James Colvin was licensee in 1855 when the police described the premises as the ‘worst beer house in Hastings’. Mrs Colvin claimed the beer house was also an apple shop and that after hours drinkers ‘were only buying apples’.

The following article appeared in the Hastings & St Leonards Chronicle 18.02.1856.


Marina Inn from the cliffs 1980 - photo by Noel Bucknole

Mason’s Arms, Norman Road East

Information to follow.

Mitre, High Street

In 1894 the landlord was summonsed for encouraging gambling. He lent a hawker money ‘to provide for his children, to pay his rates and for a Christmas dinner’, but admitted under questioning that several amounts lent were for playing ‘nap’ in the bar.

In 1899 the Mitre Social and Musical Club held a ladies night. Oddly, a Mr Bosher was the Master of Ceremonies and Mr A Turner was the pianist. Mrs Claire Daniels sang Flight of Ages (encore), Mr A Turner sang A Tar of the Queen’s, Mrs Edwards sang While all the World is Sleeping and Mr Vivian Fisher ‘convulsed the company’ with the popular song The Curate.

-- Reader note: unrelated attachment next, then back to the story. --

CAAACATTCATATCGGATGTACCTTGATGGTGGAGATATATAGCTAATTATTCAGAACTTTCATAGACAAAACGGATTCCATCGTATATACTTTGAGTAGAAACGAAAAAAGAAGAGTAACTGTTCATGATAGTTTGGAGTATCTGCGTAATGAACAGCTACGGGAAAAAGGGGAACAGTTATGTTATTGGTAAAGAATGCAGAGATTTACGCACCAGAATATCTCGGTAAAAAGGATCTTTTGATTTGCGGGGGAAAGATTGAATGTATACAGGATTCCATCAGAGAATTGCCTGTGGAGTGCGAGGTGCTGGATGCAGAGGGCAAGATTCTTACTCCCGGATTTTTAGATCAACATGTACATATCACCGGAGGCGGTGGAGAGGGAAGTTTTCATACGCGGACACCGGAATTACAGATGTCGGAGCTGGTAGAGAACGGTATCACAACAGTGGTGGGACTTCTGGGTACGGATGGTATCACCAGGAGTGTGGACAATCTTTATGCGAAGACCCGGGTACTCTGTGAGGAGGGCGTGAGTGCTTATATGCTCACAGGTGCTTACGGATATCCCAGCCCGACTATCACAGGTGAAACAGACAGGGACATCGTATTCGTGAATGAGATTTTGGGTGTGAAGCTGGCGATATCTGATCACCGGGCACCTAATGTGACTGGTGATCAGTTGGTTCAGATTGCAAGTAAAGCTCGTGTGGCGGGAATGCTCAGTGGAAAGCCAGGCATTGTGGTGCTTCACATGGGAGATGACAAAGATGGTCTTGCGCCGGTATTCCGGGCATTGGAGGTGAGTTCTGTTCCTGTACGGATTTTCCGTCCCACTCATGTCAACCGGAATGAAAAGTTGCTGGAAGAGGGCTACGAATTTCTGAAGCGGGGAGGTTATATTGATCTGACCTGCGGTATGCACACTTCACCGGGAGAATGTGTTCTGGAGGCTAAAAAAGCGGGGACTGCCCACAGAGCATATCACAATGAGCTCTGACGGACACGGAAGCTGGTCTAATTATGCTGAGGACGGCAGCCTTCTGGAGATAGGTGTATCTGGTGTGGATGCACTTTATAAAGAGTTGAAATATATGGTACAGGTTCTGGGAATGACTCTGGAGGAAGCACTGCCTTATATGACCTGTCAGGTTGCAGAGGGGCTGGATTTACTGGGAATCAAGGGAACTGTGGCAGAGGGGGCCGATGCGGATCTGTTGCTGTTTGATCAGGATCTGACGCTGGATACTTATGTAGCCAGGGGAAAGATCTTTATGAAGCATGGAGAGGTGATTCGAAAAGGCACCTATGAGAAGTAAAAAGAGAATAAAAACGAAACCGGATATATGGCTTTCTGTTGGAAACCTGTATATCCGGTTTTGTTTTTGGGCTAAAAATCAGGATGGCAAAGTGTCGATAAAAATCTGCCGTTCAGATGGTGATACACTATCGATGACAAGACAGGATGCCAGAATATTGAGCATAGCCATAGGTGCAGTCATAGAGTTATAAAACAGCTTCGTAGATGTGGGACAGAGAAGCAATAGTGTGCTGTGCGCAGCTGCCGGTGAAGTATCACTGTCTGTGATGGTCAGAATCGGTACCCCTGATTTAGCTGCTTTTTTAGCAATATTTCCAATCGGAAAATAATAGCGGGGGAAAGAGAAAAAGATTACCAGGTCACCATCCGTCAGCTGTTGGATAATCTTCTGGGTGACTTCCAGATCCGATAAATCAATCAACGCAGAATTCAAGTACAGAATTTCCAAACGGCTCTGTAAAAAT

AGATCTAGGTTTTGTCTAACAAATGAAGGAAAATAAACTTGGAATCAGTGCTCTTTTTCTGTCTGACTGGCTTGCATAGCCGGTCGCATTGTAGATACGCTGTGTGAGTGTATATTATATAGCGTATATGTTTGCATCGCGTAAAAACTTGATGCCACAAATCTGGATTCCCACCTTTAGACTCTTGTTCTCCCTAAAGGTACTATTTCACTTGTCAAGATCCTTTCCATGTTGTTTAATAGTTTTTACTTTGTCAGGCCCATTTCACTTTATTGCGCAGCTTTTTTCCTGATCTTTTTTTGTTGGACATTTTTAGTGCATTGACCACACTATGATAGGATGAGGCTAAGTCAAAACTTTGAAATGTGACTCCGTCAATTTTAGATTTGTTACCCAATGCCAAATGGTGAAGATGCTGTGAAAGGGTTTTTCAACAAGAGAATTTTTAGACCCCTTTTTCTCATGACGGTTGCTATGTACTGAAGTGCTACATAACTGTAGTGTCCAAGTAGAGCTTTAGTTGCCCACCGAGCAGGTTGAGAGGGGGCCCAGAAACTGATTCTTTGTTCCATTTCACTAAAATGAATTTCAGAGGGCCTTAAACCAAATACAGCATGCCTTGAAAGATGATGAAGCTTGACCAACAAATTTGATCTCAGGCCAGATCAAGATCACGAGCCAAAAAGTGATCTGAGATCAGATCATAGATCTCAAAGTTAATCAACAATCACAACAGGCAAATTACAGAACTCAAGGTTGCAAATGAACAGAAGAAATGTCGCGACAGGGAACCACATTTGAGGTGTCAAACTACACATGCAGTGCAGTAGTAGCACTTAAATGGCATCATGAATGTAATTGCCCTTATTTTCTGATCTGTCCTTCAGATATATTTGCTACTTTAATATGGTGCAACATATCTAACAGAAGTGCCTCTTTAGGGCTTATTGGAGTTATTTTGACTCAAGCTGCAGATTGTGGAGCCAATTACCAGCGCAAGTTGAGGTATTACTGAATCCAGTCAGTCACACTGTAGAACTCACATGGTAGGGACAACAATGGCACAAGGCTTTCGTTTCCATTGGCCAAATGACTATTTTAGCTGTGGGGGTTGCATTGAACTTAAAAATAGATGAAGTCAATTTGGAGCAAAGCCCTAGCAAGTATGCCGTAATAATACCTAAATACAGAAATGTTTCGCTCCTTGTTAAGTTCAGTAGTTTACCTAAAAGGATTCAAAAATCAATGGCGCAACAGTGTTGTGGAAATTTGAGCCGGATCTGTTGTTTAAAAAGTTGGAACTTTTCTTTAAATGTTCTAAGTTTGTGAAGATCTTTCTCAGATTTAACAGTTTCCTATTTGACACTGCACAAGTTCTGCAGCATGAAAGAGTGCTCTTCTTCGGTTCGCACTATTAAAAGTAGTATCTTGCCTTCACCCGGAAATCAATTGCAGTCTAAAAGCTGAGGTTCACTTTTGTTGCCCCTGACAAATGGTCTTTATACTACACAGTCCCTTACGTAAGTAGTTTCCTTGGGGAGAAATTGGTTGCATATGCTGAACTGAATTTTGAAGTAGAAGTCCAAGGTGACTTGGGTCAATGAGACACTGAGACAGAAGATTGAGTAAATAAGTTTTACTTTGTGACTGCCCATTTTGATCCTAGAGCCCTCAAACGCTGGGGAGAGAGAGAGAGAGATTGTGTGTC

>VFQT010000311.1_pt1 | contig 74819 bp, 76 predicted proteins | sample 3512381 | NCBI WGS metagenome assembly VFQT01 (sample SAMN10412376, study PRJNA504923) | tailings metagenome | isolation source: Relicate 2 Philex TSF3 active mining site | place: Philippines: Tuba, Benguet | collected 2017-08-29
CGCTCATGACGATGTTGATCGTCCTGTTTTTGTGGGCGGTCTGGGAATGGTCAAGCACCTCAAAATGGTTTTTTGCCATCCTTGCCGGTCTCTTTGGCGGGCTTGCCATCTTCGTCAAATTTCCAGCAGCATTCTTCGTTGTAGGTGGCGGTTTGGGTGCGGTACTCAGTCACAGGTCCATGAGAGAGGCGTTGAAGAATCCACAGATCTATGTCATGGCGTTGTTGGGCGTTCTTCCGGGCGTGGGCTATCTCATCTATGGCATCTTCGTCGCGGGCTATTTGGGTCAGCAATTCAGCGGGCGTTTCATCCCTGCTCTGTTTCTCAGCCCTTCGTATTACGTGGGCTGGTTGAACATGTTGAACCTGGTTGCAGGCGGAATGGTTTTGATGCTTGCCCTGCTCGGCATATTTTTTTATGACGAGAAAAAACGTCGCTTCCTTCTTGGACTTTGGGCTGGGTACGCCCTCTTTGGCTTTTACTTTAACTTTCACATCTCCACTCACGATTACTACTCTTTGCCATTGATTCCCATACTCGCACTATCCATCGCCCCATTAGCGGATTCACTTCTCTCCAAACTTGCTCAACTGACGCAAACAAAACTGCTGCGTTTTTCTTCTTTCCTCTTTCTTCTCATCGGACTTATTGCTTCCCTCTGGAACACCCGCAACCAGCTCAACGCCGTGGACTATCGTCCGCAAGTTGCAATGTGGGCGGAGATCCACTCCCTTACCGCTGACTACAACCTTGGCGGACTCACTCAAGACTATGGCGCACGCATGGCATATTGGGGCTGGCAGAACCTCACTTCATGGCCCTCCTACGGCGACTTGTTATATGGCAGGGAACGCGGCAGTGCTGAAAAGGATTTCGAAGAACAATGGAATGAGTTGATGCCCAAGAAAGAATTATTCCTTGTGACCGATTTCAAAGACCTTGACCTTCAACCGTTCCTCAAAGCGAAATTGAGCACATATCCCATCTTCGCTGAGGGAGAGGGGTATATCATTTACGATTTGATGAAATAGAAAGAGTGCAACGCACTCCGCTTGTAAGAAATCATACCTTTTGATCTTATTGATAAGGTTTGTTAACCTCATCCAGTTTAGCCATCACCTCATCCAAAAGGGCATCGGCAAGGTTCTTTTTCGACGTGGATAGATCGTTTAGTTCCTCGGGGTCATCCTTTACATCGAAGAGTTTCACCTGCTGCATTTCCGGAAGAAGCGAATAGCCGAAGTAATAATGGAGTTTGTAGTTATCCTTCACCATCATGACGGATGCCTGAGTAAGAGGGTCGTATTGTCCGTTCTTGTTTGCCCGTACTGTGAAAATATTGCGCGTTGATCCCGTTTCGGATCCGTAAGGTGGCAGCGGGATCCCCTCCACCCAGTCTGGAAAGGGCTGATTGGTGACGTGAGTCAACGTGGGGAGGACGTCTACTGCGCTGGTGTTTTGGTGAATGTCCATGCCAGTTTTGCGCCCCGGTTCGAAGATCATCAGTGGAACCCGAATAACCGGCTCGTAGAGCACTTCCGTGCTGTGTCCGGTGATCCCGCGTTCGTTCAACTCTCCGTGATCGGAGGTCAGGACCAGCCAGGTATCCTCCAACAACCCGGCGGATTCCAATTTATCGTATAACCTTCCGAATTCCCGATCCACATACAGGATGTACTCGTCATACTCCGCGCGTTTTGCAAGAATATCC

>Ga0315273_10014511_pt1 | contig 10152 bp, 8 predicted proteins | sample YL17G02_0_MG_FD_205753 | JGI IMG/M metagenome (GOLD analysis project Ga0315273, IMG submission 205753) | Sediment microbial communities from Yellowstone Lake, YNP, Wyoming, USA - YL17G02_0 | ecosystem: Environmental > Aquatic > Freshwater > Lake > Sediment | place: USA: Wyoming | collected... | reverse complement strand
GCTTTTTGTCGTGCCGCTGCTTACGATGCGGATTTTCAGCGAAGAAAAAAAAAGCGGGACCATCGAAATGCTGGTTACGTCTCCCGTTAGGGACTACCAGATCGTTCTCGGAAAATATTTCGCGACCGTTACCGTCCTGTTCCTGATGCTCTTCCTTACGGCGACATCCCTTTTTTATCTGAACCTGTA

The Mitre closed in 1930 when its licence was transferred to the Swan opposite. Some time later it regained its licence as the Mitre Restaurant. It is now Porters Wine Bar.

Mitre 1920-1923. Photo contributed by Kerry Callaghan

Old House at Home, All Saint’s Street

Formerly the Ball beer house from 1862 to 1866. Richard Ball applied for a full licence in 1861 but was refused. Sometime after this it acquired the name: The Old House at Home. ‘Ye’ was added in 1907.

It was described as located ‘nearly opposite the Cinque Ports Arms on the high pavement and in bad weather its customers did not like crossing over the road’ to the Cinque Ports Arms which as a fully licensed pub, closed later in the evening. In 1872 the licensee was summonsed for opening after 11pm. It closed in 1911.

Original Good Woman, Fishmarket